Chick Allen, Root Digger

(reprinted from Chick's 1975 autobiography, courtesy of John Fullerton, Branson historian)

I, Chick Allen, was born November 28, 1905, in Stone County in the Ozarks.

I am the fourth generation, [of] Delaware and Cherokee Indian blood. My home was a log cabin on the James River. The folklore was handed down from my great grandmother, Mary Still Hembree, my grandmother Walden, my grandfather Louis Blair, my father Sylvester Allen and my mother Bid Blair Allen (Liza Jane).

I was born and raised on a farm and we farmed and were timber workers for a livelihood in the Ozarks. I went to school in a log cabin which was called Wilson Creek School and this building is now in Silver Dollar City, Missouri, [now] known as the Wilderness Church.

When I was about 13 years of age, I started making railroad ties in the timber and did logging and farm work until I was a young man.

I grew up as a farmer and I heard a lot of old Civil War veterans telling the early history of Stone County and the Ozarks. My grandfather was Captain William Allen, a Confederate soldier in the Civil War and I am the fourth generation in Stone County and the Ozarks.

This book is true history handed down since about 1840. I was a jack of all trades and a country musician and became a root and herb man of the Ozarks.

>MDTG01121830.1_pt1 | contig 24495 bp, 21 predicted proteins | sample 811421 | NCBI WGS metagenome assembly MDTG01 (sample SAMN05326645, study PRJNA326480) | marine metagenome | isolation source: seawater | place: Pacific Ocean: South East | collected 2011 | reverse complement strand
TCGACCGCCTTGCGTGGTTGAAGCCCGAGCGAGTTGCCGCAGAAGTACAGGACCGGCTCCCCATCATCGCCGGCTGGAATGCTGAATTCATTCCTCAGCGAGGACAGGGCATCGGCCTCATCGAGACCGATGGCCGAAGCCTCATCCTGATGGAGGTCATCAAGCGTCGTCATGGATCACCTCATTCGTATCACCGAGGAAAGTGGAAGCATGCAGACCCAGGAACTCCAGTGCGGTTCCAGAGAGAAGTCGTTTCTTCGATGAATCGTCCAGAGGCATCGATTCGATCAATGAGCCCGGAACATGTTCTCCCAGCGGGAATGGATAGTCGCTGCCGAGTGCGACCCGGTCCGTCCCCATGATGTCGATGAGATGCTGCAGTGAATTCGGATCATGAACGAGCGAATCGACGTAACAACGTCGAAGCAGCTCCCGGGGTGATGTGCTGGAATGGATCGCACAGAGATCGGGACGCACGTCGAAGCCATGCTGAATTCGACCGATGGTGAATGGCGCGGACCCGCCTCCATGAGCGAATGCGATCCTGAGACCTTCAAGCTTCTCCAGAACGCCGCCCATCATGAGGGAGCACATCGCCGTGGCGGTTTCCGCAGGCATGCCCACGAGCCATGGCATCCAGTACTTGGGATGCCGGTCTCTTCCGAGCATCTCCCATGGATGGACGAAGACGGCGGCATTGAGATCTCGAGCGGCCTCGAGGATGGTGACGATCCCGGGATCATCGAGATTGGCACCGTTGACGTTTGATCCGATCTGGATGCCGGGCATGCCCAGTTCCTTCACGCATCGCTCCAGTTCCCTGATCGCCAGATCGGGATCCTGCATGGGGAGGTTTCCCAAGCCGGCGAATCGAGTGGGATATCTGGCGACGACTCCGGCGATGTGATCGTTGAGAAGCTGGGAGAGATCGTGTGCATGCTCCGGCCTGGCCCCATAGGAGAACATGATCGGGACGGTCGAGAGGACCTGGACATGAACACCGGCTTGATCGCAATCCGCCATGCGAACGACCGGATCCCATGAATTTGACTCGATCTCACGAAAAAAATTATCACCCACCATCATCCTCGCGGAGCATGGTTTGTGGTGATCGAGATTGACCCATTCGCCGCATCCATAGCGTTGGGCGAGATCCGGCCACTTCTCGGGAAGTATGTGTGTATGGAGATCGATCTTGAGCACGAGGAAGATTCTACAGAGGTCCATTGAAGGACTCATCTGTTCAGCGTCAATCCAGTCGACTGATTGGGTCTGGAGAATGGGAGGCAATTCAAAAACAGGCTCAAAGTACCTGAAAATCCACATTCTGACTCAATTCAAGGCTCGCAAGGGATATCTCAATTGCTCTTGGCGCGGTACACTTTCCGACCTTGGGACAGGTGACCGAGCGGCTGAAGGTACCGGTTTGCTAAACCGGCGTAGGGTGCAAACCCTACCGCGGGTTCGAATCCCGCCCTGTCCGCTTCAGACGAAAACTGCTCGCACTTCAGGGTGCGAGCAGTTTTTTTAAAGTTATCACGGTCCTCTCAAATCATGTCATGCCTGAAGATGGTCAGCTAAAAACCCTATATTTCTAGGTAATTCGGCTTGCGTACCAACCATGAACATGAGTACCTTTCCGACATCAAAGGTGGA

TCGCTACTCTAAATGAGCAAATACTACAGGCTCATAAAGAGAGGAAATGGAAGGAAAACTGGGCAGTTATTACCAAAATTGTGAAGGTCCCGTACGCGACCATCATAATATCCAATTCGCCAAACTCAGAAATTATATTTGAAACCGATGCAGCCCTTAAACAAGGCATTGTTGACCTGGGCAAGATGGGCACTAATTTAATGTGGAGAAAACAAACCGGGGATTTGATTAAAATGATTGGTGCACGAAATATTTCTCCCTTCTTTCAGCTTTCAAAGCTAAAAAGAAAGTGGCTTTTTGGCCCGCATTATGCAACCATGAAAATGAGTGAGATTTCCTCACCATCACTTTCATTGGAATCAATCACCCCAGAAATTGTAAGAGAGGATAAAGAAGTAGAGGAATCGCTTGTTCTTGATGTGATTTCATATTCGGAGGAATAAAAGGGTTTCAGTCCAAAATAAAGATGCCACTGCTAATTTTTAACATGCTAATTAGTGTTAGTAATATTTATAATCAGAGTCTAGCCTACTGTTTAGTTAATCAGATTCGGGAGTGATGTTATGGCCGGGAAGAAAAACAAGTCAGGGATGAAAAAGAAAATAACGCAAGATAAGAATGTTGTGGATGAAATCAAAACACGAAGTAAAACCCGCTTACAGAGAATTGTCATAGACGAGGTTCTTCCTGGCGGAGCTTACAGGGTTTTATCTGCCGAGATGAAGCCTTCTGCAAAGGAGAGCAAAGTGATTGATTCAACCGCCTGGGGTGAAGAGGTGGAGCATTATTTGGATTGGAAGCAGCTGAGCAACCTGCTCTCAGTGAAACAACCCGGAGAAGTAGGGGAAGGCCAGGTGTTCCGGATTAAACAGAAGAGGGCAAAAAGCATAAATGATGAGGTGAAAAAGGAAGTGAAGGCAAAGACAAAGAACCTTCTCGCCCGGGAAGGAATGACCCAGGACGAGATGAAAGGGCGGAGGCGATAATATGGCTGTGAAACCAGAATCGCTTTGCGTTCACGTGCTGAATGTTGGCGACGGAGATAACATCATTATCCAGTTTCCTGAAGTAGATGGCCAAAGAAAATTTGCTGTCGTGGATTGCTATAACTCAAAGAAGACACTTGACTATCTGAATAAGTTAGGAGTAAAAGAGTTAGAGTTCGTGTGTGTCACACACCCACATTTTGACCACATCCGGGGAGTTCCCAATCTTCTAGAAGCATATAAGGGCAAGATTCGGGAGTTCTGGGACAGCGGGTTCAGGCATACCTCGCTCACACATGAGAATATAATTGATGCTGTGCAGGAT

I was a public entertainer — old time jig dancer and played the jaw-bone of a mule and worked for Silver Dollar City.

I [at the time of publication, 1975] operate, with my wife Grace, the Free Wash Gibbs Museum on west 76 Highway, Branson, Missouri.

— pages 4-5, Allen, Chick, Autobiography of Chick Allen and Folklore of the Early Ozarks, 1975.

Chick Allen

plate 1. Chick Allen, cover of Ozark Root Digger

Chick Allen

plate 3. Chick Allen, cover of Ozark Root Digger

Chick Allen

plate 4. Replica of gallows at Wash Gibbs Museum (Last hangin' 1937). Photos courtesy of John Fullerton & the Fullerton Family.

This story was first written and published by Chick Allen in 1975. Pictured above, Allen is remembered as an Ozark historian and “root digger,” a founding member of the Baldknobber Music Show, and, perhaps most importantly, as a deeply respected and loved father and grandfather. It is with deep appreciation to John Fullerton — Chick Allen's grandson and Branson historian — that these excerpts are published.

Stories included in the original publication include:

• Autobiography of Chick Allen • Legend Near Pineville • Gold Cache in Cave Near Butterfield • Lost Silver Mine on the White River • Legend of the Yocum Dollars and Breadtray Mountain • Legend of the Baldknobbers (The Story of Nat Kinney) • The End of the Baldknobbers • Legend of Large Fortunes in The Ozarks • Legend of Belle Starr in The Ozarks • True Story of Clude Barrow and Bonnie Parker in The Ozarks • True Story of Wild Bill Hickok in The Ozarks • The True Story of the Fountain of Youth at Ponce De Leon • The Last Hangin' in 1937 at Galena

The legends compiled in this book are true stories of the Early Ozarks as handed down to “Chick” Allen by his four generations.

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